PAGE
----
Department of Internal Medicine, Lutheran Health Care, St. George’s University School of Medicine, USA
Received date: September 18, 2013; Accepted date: November 18, 2013; Published date: November 26, 2013
Citation: Patil R, Khoosal S, Cassidy L, Ona M (2013) Characteristics and Risk Stratification of Colon Polyps among Asymptomatic Hispanic Patients Undergoing First Time Screening Colonoscopy: A Retrospective Study. J Gastroint Dig Syst 3:153. doi:10.4172/2161-069X.1000153
Copyright: © 2013 Patil R, et al. This is an open-access article distributed under the terms of the Creative Commons Attribution License, which permits unrestricted use, distribution, and reproduction in any medium, provided the original author and source are credited.
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Goals: To determine characteristics of polyps in Hispanic patients undergoing first-time screening colonoscopy
and to risk stratify them based on findings.
Background: Current guidelines recommend screening colonoscopy beginning at age 50 in the average-risk
population. Race has been shown to influence the risk of colorectal cancer, thus leading to the recommendation of
initiating screening in blacks at the age of 45. Few data exist on the prevalence and characteristics of colon polyps
among U.S. Hispanics.
Study: Retrospective study at a community hospital in Brooklyn, NY serving large Hispanic population including
patients >50 undergoing first-time screening colonoscopy who met inclusion and exclusion criteria.
Results: Our final data analysis of 192 Hispanic patients showed that the majority of polyps (56%) were tubular
adenomas with 17% showing dysplastic features. In a risk stratification analysis, 52.6% of patients fell into the low
risk category while 47.4% of patients had adenomas with at least one high risk feature for progression to colon cancer.
Conclusions: We found that Hispanic patients undergoing first-time screening colonoscopy have increased risk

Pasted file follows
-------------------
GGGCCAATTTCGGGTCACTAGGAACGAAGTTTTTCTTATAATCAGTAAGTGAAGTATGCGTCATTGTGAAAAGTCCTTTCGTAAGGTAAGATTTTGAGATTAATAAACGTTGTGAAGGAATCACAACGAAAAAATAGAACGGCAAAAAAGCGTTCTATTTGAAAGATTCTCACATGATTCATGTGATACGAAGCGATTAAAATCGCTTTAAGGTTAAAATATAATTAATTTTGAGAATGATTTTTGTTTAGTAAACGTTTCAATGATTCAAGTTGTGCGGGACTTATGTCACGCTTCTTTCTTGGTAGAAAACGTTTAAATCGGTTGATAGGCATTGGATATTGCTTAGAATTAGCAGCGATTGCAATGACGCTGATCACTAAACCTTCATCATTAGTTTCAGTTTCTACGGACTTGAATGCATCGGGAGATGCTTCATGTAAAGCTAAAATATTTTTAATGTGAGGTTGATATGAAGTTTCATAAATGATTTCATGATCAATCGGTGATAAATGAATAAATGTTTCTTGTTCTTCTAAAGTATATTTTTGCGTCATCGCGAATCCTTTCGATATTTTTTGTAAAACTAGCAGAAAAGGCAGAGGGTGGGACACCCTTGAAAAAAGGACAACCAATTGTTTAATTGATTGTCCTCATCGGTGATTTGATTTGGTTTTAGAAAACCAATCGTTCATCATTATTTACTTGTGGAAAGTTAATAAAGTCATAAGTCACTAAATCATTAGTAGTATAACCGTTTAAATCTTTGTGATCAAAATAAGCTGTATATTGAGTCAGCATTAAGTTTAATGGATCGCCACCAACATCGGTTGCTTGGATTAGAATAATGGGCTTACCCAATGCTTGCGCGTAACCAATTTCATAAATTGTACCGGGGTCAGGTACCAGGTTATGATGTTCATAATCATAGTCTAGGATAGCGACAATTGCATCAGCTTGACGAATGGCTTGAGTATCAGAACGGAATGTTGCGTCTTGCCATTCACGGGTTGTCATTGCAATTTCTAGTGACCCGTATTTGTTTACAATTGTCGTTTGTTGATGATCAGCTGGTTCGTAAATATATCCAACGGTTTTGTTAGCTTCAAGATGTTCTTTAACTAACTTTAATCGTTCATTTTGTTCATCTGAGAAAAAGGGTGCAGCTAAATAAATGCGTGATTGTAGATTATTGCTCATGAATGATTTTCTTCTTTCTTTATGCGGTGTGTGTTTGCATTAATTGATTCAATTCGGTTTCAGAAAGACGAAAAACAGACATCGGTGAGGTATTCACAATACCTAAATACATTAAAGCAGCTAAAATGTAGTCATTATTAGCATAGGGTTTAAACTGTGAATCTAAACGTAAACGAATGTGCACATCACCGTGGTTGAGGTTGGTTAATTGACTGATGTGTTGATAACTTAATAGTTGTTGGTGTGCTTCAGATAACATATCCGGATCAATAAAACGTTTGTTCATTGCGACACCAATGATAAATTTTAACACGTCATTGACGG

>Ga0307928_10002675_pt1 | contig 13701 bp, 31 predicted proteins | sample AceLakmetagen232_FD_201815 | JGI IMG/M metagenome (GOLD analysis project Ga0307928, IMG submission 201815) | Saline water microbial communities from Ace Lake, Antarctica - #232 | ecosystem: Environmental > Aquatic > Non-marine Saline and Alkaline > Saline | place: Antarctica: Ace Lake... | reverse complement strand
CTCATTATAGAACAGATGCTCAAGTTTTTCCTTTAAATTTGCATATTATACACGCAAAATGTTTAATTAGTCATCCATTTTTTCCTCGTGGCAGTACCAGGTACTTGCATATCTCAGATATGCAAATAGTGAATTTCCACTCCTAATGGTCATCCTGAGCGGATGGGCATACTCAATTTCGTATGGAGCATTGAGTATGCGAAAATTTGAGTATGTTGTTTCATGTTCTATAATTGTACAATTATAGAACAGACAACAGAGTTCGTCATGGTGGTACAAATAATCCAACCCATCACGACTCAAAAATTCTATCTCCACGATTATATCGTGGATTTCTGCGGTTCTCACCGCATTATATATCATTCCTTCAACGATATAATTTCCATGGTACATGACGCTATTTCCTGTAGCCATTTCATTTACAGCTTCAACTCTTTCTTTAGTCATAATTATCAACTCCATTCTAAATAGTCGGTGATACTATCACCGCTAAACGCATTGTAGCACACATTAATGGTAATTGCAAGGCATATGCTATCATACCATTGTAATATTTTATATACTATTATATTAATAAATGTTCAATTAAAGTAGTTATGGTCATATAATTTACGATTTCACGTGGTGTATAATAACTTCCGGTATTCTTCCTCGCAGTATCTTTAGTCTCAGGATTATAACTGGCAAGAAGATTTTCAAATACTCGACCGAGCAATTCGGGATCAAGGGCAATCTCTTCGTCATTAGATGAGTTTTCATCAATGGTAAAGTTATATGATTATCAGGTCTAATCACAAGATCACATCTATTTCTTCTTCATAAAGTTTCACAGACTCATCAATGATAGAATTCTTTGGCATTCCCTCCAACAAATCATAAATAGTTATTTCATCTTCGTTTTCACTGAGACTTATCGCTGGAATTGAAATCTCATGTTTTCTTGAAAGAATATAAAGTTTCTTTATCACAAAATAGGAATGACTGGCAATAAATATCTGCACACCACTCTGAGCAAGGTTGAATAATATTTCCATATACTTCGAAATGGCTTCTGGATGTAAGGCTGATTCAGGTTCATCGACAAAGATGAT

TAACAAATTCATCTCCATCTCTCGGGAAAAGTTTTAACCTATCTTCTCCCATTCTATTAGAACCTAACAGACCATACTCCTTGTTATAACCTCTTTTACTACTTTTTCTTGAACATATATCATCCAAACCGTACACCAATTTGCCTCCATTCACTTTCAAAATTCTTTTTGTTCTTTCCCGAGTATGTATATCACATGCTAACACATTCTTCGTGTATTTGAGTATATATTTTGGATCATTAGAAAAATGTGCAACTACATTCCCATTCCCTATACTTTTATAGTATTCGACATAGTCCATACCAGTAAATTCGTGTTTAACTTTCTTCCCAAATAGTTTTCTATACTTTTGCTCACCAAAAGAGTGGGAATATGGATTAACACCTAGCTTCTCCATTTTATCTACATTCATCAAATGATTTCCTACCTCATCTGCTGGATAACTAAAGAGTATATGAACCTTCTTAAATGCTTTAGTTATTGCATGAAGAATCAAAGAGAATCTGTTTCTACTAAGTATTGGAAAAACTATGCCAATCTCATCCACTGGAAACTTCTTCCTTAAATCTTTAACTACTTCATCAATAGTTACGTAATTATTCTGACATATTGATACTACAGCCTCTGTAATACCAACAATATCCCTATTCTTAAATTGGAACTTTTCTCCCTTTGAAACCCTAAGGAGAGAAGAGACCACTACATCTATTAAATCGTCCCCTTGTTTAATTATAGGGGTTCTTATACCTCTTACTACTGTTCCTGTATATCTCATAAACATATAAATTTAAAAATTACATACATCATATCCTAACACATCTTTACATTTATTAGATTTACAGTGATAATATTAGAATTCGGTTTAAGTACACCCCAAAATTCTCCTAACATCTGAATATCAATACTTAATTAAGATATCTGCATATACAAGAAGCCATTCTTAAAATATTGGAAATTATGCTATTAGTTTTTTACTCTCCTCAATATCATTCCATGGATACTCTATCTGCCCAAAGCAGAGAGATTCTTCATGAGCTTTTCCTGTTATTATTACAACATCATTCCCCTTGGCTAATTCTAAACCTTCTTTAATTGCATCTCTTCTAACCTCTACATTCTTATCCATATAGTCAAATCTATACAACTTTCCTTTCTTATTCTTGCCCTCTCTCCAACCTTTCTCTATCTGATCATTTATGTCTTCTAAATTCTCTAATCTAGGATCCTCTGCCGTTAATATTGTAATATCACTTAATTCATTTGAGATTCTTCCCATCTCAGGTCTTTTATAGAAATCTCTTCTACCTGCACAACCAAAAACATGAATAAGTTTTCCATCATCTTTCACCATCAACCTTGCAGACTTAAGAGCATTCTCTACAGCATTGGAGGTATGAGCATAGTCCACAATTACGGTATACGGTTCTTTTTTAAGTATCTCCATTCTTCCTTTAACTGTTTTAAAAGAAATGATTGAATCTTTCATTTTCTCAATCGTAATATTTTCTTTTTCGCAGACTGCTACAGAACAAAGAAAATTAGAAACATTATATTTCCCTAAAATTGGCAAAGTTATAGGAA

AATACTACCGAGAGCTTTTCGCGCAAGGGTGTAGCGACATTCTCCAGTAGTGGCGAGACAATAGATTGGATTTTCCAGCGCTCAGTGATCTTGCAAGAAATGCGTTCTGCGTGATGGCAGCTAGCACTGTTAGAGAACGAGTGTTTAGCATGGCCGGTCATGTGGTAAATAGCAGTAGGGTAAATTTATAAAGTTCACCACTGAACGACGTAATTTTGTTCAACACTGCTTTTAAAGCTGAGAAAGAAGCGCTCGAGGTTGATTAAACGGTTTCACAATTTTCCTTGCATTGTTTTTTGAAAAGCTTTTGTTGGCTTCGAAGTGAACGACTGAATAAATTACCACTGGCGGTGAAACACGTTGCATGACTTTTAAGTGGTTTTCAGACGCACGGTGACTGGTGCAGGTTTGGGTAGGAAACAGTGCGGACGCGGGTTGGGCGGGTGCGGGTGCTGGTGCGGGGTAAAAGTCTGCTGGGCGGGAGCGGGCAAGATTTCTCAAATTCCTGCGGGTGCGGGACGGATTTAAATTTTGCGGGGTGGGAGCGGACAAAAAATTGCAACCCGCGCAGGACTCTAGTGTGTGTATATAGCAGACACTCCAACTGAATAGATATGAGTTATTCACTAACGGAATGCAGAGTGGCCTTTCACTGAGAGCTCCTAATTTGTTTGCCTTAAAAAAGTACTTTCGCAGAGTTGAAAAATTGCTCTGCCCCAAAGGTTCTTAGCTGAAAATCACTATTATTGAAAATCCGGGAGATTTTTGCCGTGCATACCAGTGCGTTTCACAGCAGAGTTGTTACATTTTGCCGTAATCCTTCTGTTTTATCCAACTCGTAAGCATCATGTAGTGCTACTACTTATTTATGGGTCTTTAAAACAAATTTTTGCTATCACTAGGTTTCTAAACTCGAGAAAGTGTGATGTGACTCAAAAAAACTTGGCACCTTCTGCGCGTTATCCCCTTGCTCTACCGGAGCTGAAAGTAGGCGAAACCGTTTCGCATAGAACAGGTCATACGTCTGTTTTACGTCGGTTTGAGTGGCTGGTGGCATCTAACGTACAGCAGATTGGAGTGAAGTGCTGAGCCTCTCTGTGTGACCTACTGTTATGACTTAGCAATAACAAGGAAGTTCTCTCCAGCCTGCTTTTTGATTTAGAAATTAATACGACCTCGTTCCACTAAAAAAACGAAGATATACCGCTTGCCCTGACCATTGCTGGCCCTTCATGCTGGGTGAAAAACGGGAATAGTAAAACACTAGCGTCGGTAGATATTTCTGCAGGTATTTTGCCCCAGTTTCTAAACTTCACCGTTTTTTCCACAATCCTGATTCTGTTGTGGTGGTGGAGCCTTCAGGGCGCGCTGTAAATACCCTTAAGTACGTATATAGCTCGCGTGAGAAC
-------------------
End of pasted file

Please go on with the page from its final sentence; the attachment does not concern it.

for malignancy based on the features of their polyps. There is need for further, race-specific studies determining the
cause of increased progression to neoplasia and the possible need for earlier screening.
Screening colonoscopy; Hispanic; Colon polyp characteristics; Acculturation
Colorectal cancer (CRC) remains a major source of morbidity and mortality in the US, with an estimated 53,000 deaths in 2011 . Previous studies have shown that adenoma prevalence is higher in African-American patients as compared to whites, with greater risk for multiple, more proximal, advanced neoplasia and higher mortality rates overall [2,3]. These findings have influenced guidelines for screening colonoscopy; In 2010, the AGA recommended that African-American patients be screened at 45 vs. 50 [4,5]. As multicultural groups continue to grow and acculturate, how we view colorectal cancer in each ethnic and racial group must change and grow as well . Little research has been done on the characteristics of adenomas seen in Hispanic patients, one of the major ethnic groups served at Lutheran Health Care, a large community hospital in Brooklyn, New York. Our study aimed to both establish trends in polyp presentation within this group, and to address new findings while affirming previous studies showing the need for further, race-specific data collection when establishing guidelines. Our goal was to also establish trends in polyp presentation and address whether or not Hispanic patients served in our urban hospital were at high or low risk for transformation to colorectal cancer based on these trends.